“If you know where your top performers are coming from in terms of industries, competitors, and universities, you can narrow down your search. This way, data can easily save you money.”Daniel Aduszkiewicz
Use data to see and understand what makes people successful in their position. Is it their education and experience from previous companies? Or maybe it’s their personality? Data will help you analyze your candidate’s background, but don’t forget to stay alert to what’s going on around you. Maybe another company in the neighboring region just collapsed and released a huge pool of talent? This pool can be your workforce.
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4. Don’t plunge into phantom jobs
Do all the job listings on your company’s website really exist? It won’t be a surprise if they don’t. Employers often tend to fish for candidates and collect possible hires. They may think that they’ll see if there’s someone great out there, and if so, they’ll think about a job for them.
“You see that especially in regions and industries with an employee market. When employees can pick and choose where they want to work, companies try to have a constant pipeline of people and positions. This can sometimes be smart because it gives the impression that an employer has a bank of people lining up for the job,” Daniel Aduszkiewicz said.
However, be careful with this practice, as it can spoil the market. Phantom vacancies make the market seem tighter than it actually is and can be frustrating for job seekers.
5. Don’t turn down boomerang employees
You regret it when an excellent employee leaves your company, but what if the grass wasn’t greener on the other side and they come knocking on your door again after a few years? Should you rehire such a person? In the past, such behavior was considered disloyal, but today the average employee has 12 different jobs over the course of their career, and boomerangs shouldn’t be rejected outright.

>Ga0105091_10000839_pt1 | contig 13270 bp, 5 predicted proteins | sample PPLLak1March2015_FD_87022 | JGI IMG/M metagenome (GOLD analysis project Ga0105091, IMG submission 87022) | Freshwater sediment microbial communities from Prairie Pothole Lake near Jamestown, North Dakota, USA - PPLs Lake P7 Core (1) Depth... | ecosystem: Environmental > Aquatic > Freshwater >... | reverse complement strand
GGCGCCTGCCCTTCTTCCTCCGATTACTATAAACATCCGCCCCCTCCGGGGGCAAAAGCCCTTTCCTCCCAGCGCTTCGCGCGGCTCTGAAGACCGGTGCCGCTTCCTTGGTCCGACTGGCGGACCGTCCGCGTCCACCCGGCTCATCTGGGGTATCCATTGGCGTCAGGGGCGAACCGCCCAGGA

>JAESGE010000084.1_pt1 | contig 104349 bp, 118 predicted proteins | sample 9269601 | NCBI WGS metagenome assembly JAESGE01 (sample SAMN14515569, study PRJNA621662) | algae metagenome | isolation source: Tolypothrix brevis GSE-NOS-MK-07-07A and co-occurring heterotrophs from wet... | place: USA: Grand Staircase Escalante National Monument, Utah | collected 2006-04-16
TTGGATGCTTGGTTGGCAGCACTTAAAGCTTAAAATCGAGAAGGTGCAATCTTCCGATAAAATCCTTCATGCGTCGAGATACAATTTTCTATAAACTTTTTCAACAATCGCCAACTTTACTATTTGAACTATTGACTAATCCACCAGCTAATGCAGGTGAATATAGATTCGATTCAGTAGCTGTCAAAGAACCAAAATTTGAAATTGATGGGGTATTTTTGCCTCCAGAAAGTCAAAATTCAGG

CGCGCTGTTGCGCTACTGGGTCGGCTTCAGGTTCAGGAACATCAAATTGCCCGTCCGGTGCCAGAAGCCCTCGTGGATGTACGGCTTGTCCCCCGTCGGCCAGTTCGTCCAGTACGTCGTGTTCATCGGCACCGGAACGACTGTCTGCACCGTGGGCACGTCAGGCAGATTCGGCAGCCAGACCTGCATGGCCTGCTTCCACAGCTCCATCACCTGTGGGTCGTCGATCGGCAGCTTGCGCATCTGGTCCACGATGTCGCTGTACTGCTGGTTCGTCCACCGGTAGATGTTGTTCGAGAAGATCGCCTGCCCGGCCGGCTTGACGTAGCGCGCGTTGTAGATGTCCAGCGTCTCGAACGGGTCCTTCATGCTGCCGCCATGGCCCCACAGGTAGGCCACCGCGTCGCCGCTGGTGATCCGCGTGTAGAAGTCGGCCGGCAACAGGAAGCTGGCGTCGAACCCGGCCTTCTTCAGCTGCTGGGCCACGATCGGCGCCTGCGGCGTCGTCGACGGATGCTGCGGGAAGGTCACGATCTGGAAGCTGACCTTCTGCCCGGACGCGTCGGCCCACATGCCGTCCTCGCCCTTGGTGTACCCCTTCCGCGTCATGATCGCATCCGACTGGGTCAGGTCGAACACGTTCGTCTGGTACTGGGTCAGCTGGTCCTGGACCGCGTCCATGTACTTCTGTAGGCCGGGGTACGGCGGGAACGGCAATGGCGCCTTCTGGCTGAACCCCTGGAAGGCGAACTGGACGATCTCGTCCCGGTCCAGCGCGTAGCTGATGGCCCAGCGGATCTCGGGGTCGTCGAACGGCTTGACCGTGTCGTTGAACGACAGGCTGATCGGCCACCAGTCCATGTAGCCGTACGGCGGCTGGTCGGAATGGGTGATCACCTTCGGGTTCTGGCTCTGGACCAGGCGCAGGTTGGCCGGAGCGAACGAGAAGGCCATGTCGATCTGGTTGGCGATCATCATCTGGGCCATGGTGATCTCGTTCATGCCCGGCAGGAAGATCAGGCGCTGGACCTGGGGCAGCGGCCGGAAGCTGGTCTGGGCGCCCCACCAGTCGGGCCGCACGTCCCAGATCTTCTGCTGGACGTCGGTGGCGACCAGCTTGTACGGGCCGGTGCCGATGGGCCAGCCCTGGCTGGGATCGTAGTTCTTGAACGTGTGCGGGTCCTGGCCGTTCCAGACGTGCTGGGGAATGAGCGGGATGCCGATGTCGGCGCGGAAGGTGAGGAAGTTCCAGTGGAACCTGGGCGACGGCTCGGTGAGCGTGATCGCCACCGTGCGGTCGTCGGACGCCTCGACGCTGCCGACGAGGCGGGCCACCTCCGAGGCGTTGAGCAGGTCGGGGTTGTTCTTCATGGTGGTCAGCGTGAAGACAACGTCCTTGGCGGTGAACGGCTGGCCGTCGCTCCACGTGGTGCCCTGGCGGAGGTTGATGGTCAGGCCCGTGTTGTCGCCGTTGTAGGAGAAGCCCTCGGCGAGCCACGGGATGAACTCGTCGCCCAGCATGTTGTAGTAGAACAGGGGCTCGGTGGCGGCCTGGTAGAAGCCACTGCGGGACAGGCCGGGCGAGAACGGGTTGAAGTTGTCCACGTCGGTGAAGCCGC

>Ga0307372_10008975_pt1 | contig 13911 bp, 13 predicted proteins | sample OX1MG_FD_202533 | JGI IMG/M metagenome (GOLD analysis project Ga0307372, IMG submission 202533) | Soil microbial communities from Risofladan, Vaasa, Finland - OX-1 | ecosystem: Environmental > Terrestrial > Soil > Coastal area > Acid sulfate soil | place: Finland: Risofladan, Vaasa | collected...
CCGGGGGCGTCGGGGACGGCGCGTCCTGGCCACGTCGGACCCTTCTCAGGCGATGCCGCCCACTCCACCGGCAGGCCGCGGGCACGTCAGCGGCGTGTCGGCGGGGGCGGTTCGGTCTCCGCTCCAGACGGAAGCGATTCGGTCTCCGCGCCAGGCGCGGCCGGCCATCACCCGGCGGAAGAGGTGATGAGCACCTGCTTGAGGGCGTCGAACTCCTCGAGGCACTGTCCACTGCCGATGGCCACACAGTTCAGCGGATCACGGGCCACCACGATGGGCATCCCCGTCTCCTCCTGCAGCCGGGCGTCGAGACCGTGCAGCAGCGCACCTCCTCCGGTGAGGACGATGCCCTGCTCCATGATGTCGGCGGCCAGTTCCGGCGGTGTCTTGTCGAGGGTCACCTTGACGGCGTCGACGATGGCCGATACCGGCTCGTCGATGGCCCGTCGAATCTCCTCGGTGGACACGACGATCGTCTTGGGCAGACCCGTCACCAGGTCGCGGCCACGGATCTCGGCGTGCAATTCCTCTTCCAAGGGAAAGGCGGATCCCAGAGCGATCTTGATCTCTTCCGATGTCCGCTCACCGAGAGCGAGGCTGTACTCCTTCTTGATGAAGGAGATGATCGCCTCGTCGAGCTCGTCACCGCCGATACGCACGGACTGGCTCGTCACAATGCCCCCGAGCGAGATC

The key is to understand why they left. Maybe they had a very poorly performing manager? Maybe they had to commute two hours to work and couldn’t maintain a work-life balance?
“I see no reason why boomerangs shouldn’t be considered viable candidates. Perhaps they should be validated more carefully, and preferably with data, not our memory. Memory is not always a good guide when making business decisions,” Daniel commented.
6. Review your interviews
As mentioned earlier, Google used to ask its candidates why the avocado pit was so huge*. Another popular question among employers was “What would you take to a desert island?**”. But are these questions really useful? In terms of building the organization – they are not.
Glassdoor’s research found that since 2009, the amount of time employers spend on job interviews has nearly doubled. Interviews are definitely the most difficult part of the hiring process. But the questions should lead to assessing whether a candidate is right for the job, not just be a fun example to add to an HR presentation.
“There’s been some research on questions like ‘how many balls can you fit in this room’ and the results showed they don’t prove anything. Interviewers should stick to the questions that can predict hiring the right person – about the candidate’s background or relevant accomplishments. Your interview protocol should make sense, not fun,” Daniel Aduszkiewicz said.
7. Test skills
People who come in for interviews are never 100% honest about their skills or interests. So how can you find out the truth about them? The answer is: test them. Google, for example, does this with a game that resembles real work. Marriott has done the same: their “My Marriott Hotel” game gives job seekers a sense of what’s expected of them, so those who don’t fit don’t apply.